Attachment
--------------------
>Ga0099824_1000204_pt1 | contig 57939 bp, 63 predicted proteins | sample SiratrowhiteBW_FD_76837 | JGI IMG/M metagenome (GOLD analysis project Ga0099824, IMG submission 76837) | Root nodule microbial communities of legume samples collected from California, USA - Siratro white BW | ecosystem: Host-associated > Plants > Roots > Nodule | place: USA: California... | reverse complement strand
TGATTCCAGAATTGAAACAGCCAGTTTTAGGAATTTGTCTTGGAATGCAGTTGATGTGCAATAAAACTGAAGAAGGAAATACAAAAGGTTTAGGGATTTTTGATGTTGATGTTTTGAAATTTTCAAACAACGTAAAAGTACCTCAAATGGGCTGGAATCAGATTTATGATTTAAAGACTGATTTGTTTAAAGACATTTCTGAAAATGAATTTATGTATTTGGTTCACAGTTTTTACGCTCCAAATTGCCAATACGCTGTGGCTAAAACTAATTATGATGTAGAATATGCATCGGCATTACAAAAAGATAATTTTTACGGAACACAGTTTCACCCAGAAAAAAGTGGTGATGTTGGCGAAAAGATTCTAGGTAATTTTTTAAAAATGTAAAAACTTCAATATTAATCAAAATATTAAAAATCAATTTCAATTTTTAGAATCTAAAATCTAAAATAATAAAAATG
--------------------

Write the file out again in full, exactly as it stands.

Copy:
>Ga0099824_1000204_pt1 | contig 57939 bp, 63 predicted proteins | sample SiratrowhiteBW_FD_76837 | JGI IMG/M metagenome (GOLD analysis project Ga0099824, IMG submission 76837) | Root nodule microbial communities of legume samples collected from California, USA - Siratro white BW | ecosystem: Host-associated > Plants > Roots > Nodule | place: USA: California... | reverse complement strand
TGATTCCAGAATTGAAACAGCCAGTTTTAGGAATTTGTCTTGGAATGCAGTTGATGTGCAATAAAACTGAAGAAGGAAATACAAAAGGTTTAGGGATTTTTGATGTTGATGTTTTGAAATTTTCAAACAACGTAAAAGTACCTCAAATGGGCTGGAATCAGATTTATGATTTAAAGACTGATTTGTTTAAAGACATTTCTGAAAATGAATTTATGTATTTGGTTCACAGTTTTTACGCTCCAAATTGCCAATACGCTGTGGCTAAAACTAATTATGATGTAGAATATGCATCGGCATTACAAAAAGATAATTTTTACGGAACACAGTTTCACCCAGAAAAAAGTGGTGATGTTGGCGAAAAGATTCTAGGTAATTTTTTAAAAATGTAAAAACTTCAATATTAATCAAAATATTAAAAATCAATTTCAATTTTTAGAATCTAAAATCTAAAATAATAAAAATG